Artists maintain a special place in society. Most to all of us have that creative flame burning inside, but some take special care to cultivate that flame, embracing the grueling but thrilling accompanying work. Some of that work culminated in Azusa, a new collection of musicians whose debut full length album Heavy Yoke releases November 16 via Solid State Records in the U.S. (and in the European Union on Indie Recordings). The project emerged only in late 2018, but the musicians have been at work long before that — and it shows. Heavy Yoke‘s new face of dissonance and beauty proves unlike much if anything else, and feels incredibly extreme, to be blunt, in its own right. Extremity remains an ever-changing beast.
Bassist Liam Wilson is among those involved — you might know him as a face of the long-running dissonant group The Dillinger Escape Plan. That band phased out in 2017, and now he plays with Extol’s Christer Espevoll and David Husvik along with vocalist Eleni Zafiriadou, who’s been part of the markedly melodic project Sea + Air. There’s a contrast driven freshness built right into the band.
Azusa represents a continuation of each of the threads of artistic drive that the respective musicians ran on previously, which Wilson explains as intentional for him. He wants to keep his ambitious trajectory going.
“I recognize the music we write is complex on a few levels, but I guess that’s all relative or at least subjective,” Wilson says. “The drive for experimentation, for me at least, comes from simply always wanting to create a fusion of sounds and influences that I, as a fan of all different kinds of music, can’t find or haven’t been able to convey more clearly yet. I’m always consciously aiming to try and break new ground – however small that tectonic shift may be, aiming far outside my own comfort zone and conditioned norms in an effort to explore uncharted territory and chart it. That’s what I think the role of the artist in society is. I’m attempting to simultaneously destroy and create subgenres of music.”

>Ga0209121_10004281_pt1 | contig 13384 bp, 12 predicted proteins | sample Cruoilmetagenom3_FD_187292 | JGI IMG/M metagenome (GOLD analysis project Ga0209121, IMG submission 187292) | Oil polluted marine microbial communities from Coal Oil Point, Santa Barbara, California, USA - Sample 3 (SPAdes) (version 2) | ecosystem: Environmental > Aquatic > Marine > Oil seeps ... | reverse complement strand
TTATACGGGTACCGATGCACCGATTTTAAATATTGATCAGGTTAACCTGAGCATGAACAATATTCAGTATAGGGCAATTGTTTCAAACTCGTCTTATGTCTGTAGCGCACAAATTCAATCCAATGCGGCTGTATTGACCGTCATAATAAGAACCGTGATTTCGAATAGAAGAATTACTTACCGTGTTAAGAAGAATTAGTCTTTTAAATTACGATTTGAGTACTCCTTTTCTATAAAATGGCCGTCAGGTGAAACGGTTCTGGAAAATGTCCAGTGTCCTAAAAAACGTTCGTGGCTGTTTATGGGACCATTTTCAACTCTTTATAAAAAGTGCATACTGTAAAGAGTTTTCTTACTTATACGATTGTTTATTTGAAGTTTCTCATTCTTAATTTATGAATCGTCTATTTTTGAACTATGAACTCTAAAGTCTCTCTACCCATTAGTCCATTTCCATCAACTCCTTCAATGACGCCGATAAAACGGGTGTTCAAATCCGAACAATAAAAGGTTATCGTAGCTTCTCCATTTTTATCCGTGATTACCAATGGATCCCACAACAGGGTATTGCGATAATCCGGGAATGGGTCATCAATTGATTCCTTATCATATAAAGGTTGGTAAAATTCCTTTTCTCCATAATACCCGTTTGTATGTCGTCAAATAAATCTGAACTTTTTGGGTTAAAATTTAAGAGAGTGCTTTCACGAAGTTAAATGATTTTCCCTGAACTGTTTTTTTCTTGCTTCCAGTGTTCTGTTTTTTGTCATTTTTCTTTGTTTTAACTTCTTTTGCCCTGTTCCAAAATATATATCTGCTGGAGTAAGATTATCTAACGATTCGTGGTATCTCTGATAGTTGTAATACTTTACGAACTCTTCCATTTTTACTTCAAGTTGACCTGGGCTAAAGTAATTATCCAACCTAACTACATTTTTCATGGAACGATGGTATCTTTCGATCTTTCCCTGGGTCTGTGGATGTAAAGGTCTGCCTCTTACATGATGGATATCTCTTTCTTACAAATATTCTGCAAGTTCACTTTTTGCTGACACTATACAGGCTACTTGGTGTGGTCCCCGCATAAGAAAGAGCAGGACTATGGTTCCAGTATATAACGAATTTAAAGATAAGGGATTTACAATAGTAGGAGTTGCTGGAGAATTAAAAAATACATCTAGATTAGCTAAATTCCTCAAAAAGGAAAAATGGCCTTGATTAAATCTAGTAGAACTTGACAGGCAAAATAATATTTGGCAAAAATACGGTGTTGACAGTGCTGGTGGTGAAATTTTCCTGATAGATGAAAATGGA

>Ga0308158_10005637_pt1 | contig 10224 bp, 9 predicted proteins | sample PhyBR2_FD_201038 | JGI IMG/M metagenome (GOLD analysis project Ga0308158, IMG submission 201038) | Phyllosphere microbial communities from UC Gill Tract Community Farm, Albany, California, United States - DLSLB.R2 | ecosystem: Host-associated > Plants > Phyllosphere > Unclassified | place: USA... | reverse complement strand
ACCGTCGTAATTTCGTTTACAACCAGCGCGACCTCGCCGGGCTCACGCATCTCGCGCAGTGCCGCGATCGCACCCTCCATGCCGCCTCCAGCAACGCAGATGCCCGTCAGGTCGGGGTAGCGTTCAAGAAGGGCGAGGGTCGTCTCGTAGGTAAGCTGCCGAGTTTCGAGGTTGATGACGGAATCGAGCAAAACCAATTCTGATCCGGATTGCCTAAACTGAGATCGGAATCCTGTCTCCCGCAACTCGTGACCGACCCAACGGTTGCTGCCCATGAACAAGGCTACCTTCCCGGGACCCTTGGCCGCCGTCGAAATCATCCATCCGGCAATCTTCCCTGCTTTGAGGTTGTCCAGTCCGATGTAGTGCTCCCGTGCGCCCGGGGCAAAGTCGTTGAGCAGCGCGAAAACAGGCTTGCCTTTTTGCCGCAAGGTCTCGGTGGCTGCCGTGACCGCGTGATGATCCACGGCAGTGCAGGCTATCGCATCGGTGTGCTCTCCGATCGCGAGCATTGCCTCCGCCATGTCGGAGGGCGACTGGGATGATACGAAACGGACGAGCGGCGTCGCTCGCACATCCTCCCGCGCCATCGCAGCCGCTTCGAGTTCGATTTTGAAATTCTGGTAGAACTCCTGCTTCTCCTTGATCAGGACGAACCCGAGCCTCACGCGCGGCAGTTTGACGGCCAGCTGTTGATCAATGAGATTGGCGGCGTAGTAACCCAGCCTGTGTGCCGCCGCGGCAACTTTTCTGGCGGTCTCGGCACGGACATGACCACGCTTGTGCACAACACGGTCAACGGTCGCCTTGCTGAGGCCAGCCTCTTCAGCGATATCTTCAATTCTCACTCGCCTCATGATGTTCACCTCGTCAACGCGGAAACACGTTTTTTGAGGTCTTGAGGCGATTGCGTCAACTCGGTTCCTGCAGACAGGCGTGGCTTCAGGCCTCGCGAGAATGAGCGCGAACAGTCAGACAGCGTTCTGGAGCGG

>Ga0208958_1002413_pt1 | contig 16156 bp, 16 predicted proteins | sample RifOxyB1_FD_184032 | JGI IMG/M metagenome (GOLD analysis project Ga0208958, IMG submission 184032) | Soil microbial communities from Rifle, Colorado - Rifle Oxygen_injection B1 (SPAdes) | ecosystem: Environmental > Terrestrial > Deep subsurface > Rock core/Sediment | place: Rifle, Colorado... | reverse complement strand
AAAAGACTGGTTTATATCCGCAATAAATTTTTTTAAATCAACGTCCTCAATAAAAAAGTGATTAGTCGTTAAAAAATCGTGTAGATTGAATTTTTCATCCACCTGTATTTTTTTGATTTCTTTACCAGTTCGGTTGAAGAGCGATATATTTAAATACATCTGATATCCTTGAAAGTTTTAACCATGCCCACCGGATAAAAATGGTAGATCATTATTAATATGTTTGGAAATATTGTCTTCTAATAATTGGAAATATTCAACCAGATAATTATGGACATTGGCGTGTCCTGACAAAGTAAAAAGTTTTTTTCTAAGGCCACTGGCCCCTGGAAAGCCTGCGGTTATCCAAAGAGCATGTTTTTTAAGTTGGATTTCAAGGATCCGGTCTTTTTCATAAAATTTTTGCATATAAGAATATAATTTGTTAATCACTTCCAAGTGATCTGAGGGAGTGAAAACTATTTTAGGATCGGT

Building Up The Drive
For Heavy Yoke, the band members worked to let themselves shine — however grueling that may prove. Sometimes, it’s pretty to get to know oneself — and sometimes, it’s ugly. Often it’s both simultaneously.
On a thematic level, the familiar tension of the rounds of relationships we’re all involved in during our day-to-day lives informed Heavy Yoke‘s direction. That tension worked alongside the musical drives to culminate in the fresh new work the band’s produced.
“The overarching theme for Heavy Yoke seems to be the metaphysical and emotional weight of relationships,” Wilson says. “We have to navigate ourselves through so many, as examples: your bandmates, lovers, friends, your idealized sense of self vs. your shadow-side, how we see ourselves vs. how others perceive you or perhaps your connection to a higher power. Lyrically, most of the songs on the album are inspired by the archetypal themes of good vs. evil, illusion vs. reality, the past vs. the present and how upbringing, memory, mysticism, belief and betrayal play into how we reconcile our interactions with these ‘others’ and what sort of connections we often find ourselves in, be it host/parasite, oppressor/oppressed etc.”
“These songs are written very deliberately, and the lyrics absolutely come from a very real place emotionally,” the bassist continues.
Although the band’s expansive take extends well beyond the lyrics, even just inherent in that aspect, they pack a ton. Simplicity and bluntness can be powerful.
Their lyrical and thematic expressions prove wrapped up with their musical journeys. Rather than camping out on a particular mood — dour or otherwise — Azusa push the listener forward, carrying them along with that drive to craft something new that Wilson talked about. His description of the work behind Heavy Yoke feels apparent in the music.
The tracks maintain some connective tissue to Wilson’s former work — and that of the other involved musicians — but at the same time, Heavy Yoke roars down a new path. Zafiriadou’s work itself represents a new direction for Wilson, he notes — it’s not as though The Dillinger Escape Plan had a female vocalist. Greg Puciato fronted that band — and he currently works on a synth-driven project The Black Queen.